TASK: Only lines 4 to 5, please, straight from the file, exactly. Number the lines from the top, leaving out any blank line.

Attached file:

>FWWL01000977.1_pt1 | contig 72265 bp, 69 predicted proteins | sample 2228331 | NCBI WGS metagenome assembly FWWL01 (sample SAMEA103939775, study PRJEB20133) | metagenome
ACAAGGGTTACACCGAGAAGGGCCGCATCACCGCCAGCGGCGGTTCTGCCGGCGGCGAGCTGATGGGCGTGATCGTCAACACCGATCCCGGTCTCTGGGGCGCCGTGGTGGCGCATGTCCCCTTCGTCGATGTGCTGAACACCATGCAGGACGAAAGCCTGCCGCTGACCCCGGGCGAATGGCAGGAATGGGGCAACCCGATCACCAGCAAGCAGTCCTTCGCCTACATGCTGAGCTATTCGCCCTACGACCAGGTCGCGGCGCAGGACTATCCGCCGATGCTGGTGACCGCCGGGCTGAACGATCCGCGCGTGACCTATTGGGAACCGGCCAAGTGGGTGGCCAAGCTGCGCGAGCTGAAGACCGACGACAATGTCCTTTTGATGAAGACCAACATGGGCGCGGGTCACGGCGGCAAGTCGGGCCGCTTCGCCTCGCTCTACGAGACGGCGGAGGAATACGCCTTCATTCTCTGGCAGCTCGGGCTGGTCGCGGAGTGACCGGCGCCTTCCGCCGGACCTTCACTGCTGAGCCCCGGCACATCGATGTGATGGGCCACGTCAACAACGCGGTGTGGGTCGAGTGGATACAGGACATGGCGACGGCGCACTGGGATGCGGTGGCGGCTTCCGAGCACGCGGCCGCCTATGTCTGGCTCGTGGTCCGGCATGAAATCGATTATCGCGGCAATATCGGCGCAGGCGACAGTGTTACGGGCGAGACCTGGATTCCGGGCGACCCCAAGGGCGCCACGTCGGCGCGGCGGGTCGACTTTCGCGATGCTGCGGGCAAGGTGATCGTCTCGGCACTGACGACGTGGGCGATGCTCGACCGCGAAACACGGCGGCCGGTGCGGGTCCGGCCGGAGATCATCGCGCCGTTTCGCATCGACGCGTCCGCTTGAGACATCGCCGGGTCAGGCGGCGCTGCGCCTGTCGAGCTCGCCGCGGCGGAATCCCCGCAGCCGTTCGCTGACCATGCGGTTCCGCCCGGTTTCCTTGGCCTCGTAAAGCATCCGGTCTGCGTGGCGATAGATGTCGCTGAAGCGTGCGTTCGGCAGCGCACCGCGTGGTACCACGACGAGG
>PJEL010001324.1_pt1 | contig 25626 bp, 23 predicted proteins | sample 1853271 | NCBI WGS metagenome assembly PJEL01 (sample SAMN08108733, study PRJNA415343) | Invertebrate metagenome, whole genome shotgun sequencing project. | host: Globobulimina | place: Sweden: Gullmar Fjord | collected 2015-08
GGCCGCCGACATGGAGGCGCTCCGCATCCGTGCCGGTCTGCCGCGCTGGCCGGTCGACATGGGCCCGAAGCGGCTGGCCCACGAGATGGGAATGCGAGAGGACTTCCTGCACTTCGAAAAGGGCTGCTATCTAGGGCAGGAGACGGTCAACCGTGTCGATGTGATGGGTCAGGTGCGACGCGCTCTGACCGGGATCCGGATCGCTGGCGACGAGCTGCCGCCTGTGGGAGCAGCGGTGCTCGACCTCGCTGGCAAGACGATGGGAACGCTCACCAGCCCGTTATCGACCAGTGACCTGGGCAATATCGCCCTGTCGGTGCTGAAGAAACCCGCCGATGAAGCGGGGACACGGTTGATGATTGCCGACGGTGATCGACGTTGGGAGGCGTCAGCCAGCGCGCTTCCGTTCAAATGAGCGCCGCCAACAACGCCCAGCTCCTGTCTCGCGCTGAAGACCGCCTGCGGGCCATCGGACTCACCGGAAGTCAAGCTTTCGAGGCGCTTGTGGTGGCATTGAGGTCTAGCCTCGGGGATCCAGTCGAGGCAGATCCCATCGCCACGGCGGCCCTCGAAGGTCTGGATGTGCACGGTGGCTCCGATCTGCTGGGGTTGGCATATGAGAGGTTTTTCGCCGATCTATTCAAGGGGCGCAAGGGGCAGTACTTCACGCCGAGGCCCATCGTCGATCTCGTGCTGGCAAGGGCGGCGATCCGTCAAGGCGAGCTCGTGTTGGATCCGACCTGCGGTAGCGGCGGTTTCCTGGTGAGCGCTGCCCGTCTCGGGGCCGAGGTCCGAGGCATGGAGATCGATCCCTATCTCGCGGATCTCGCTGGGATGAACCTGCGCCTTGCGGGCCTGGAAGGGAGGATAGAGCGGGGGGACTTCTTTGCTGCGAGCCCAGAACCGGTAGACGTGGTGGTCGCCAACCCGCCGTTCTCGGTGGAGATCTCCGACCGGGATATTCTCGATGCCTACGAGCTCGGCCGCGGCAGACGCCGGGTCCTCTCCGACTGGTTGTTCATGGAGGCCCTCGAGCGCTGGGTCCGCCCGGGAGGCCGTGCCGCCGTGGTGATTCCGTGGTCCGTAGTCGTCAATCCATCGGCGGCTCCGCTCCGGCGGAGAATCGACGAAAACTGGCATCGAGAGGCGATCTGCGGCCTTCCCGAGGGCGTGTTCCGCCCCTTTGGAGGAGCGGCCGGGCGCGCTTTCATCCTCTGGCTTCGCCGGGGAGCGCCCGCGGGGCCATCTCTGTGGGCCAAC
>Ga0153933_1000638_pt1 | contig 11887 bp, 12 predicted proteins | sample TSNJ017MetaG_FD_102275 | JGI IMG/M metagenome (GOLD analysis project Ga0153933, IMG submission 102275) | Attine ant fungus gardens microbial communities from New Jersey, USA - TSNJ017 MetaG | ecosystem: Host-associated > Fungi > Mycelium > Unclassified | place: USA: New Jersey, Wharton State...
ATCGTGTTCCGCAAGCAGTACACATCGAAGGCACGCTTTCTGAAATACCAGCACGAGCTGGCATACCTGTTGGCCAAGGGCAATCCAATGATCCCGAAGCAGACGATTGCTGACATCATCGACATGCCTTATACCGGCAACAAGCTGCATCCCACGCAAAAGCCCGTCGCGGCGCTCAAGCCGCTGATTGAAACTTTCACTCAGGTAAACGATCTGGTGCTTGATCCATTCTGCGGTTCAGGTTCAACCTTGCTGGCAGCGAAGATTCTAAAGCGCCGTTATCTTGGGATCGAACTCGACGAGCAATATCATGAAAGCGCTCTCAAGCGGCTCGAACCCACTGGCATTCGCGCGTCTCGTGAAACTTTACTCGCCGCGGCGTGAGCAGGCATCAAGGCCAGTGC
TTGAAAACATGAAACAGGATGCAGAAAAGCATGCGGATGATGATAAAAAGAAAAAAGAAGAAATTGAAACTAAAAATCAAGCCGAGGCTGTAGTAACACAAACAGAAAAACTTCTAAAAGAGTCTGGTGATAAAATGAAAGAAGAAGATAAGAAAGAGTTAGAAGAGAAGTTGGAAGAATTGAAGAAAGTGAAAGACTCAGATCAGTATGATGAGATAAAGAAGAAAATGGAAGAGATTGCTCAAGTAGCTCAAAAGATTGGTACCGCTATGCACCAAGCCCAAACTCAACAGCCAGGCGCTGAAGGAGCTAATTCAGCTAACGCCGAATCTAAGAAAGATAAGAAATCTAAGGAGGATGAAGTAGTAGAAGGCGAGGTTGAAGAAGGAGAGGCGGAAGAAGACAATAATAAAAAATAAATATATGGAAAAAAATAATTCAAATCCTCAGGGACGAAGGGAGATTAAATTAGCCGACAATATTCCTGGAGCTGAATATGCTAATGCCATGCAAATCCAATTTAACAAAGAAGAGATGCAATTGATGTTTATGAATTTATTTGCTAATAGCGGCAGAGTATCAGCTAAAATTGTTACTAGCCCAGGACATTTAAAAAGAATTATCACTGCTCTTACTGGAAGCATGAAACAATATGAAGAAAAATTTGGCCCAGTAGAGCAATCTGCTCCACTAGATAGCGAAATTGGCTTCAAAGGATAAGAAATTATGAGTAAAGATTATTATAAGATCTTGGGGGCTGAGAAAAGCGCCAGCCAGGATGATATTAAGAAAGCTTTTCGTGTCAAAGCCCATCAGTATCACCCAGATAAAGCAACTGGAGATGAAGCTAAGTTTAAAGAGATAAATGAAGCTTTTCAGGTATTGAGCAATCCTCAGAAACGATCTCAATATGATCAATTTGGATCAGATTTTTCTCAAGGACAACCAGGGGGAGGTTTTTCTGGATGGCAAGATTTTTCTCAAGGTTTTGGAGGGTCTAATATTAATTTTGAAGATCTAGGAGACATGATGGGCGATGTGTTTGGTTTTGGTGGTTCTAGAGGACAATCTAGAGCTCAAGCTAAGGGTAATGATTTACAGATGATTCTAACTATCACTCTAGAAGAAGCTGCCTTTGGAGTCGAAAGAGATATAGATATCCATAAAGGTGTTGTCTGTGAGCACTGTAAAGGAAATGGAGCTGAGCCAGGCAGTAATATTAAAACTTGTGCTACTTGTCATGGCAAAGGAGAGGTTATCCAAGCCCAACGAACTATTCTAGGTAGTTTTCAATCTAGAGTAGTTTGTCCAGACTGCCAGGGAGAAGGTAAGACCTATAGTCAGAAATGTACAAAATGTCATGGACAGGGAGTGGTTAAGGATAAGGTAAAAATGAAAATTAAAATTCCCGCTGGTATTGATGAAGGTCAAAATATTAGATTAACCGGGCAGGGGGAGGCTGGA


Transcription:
GGCCGCCGACATGGAGGCGCTCCGCATCCGTGCCGGTCTGCCGCGCTGGCCGGTCGACATGGGCCCGAAGCGGCTGGCCCACGAGATGGGAATGCGAGAGGACTTCCTGCACTTCGAAAAGGGCTGCTATCTAGGGCAGGAGACGGTCAACCGTGTCGATGTGATGGGTCAGGTGCGACGCGCTCTGACCGGGATCCGGATCGCTGGCGACGAGCTGCCGCCTGTGGGAGCAGCGGTGCTCGACCTCGCTGGCAAGACGATGGGAACGCTCACCAGCCCGTTATCGACCAGTGACCTGGGCAATATCGCCCTGTCGGTGCTGAAGAAACCCGCCGATGAAGCGGGGACACGGTTGATGATTGCCGACGGTGATCGACGTTGGGAGGCGTCAGCCAGCGCGCTTCCGTTCAAATGAGCGCCGCCAACAACGCCCAGCTCCTGTCTCGCGCTGAAGACCGCCTGCGGGCCATCGGACTCACCGGAAGTCAAGCTTTCGAGGCGCTTGTGGTGGCATTGAGGTCTAGCCTCGGGGATCCAGTCGAGGCAGATCCCATCGCCACGGCGGCCCTCGAAGGTCTGGATGTGCACGGTGGCTCCGATCTGCTGGGGTTGGCATATGAGAGGTTTTTCGCCGATCTATTCAAGGGGCGCAAGGGGCAGTACTTCACGCCGAGGCCCATCGTCGATCTCGTGCTGGCAAGGGCGGCGATCCGTCAAGGCGAGCTCGTGTTGGATCCGACCTGCGGTAGCGGCGGTTTCCTGGTGAGCGCTGCCCGTCTCGGGGCCGAGGTCCGAGGCATGGAGATCGATCCCTATCTCGCGGATCTCGCTGGGATGAACCTGCGCCTTGCGGGCCTGGAAGGGAGGATAGAGCGGGGGGACTTCTTTGCTGCGAGCCCAGAACCGGTAGACGTGGTGGTCGCCAACCCGCCGTTCTCGGTGGAGATCTCCGACCGGGATATTCTCGATGCCTACGAGCTCGGCCGCGGCAGACGCCGGGTCCTCTCCGACTGGTTGTTCATGGAGGCCCTCGAGCGCTGGGTCCGCCCGGGAGGCCGTGCCGCCGTGGTGATTCCGTGGTCCGTAGTCGTCAATCCATCGGCGGCTCCGCTCCGGCGGAGAATCGACGAAAACTGGCATCGAGAGGCGATCTGCGGCCTTCCCGAGGGCGTGTTCCGCCCCTTTGGAGGAGCGGCCGGGCGCGCTTTCATCCTCTGGCTTCGCCGGGGAGCGCCCGCGGGGCCATCTCTGTGGGCCAAC
>Ga0153933_1000638_pt1 | contig 11887 bp, 12 predicted proteins | sample TSNJ017MetaG_FD_102275 | JGI IMG/M metagenome (GOLD analysis project Ga0153933, IMG submission 102275) | Attine ant fungus gardens microbial communities from New Jersey, USA - TSNJ017 MetaG | ecosystem: Host-associated > Fungi > Mycelium > Unclassified | place: USA: New Jersey, Wharton State...